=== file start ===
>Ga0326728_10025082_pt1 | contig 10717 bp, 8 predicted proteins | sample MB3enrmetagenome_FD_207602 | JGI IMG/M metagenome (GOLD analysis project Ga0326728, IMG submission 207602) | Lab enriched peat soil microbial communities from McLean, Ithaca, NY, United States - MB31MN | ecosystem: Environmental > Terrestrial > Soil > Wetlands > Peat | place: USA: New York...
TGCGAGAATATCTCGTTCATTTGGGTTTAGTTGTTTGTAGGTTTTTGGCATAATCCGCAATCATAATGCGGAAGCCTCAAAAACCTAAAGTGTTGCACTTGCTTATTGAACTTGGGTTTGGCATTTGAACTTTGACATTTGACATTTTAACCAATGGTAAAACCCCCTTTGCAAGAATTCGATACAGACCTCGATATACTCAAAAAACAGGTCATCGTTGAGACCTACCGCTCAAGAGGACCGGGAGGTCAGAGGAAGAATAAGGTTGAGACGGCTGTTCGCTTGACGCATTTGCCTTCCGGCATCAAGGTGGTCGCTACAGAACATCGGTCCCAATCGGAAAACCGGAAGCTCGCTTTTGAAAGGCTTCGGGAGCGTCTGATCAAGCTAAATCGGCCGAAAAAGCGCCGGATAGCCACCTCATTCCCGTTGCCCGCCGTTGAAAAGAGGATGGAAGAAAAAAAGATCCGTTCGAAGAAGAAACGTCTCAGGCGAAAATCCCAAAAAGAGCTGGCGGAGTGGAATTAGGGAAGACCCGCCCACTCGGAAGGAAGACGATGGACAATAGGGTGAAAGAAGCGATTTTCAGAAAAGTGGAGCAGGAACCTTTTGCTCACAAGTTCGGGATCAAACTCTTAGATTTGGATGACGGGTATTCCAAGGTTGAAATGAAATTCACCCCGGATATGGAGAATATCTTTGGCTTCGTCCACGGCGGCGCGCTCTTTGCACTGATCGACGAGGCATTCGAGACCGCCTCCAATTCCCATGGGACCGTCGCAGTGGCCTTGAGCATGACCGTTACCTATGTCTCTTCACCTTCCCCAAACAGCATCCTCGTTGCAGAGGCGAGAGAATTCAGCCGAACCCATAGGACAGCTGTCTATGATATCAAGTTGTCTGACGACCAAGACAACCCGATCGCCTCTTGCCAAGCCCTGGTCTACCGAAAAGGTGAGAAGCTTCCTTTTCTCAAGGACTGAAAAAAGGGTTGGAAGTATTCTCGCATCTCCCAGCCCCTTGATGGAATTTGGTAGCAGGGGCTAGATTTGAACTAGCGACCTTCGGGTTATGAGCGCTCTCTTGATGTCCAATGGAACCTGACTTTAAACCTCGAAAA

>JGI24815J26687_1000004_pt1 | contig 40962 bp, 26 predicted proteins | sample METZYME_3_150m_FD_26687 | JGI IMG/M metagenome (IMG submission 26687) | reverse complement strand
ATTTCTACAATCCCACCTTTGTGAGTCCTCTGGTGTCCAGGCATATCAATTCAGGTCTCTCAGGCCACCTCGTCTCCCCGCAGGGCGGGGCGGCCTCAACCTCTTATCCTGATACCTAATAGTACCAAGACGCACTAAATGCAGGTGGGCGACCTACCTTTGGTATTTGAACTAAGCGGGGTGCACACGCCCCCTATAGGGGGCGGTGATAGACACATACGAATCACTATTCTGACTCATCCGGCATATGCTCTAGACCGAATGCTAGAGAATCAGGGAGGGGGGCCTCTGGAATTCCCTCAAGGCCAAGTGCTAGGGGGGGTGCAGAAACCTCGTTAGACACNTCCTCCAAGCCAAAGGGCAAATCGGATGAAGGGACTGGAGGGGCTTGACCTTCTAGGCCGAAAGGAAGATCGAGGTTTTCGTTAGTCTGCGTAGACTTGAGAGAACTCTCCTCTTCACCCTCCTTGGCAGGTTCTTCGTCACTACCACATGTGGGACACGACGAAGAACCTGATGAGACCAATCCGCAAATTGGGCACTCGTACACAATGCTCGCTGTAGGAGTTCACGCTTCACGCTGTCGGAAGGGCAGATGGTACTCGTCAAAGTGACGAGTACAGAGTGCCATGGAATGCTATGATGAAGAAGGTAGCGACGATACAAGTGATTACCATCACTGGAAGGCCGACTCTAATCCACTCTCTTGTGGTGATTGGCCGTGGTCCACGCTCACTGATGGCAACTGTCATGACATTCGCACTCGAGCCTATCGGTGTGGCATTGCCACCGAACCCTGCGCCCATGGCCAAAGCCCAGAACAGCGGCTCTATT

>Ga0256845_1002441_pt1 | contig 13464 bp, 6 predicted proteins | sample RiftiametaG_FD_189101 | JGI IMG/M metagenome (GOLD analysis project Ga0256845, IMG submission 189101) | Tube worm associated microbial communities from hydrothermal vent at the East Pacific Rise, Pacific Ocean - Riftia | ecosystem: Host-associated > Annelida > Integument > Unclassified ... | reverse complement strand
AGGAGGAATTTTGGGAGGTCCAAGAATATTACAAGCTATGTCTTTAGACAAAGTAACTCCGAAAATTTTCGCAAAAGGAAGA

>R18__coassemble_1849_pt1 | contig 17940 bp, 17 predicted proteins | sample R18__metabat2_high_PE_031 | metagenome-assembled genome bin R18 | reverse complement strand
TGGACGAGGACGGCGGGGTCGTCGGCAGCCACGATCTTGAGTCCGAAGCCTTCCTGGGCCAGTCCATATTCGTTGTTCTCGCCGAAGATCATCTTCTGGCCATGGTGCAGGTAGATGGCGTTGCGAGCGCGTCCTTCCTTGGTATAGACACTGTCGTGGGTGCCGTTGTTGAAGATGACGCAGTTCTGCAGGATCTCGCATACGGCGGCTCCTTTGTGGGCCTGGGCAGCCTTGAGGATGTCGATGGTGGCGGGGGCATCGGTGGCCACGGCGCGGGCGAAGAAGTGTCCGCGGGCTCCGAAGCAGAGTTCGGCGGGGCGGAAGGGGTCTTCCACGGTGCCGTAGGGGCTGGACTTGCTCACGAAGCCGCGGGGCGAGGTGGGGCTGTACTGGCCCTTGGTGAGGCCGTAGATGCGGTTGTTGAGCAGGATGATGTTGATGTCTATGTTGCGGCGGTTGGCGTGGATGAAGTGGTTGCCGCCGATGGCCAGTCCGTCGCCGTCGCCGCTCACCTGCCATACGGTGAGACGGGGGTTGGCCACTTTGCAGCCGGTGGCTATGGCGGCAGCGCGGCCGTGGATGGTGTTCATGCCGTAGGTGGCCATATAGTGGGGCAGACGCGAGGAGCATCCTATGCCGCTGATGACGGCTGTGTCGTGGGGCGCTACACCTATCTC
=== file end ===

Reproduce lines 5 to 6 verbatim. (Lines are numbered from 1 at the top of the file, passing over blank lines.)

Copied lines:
>Ga0256845_1002441_pt1 | contig 13464 bp, 6 predicted proteins | sample RiftiametaG_FD_189101 | JGI IMG/M metagenome (GOLD analysis project Ga0256845, IMG submission 189101) | Tube worm associated microbial communities from hydrothermal vent at the East Pacific Rise, Pacific Ocean - Riftia | ecosystem: Host-associated > Annelida > Integument > Unclassified ... | reverse complement strand
AGGAGGAATTTTGGGAGGTCCAAGAATATTACAAGCTATGTCTTTAGACAAAGTAACTCCGAAAATTTTCGCAAAAGGAAGA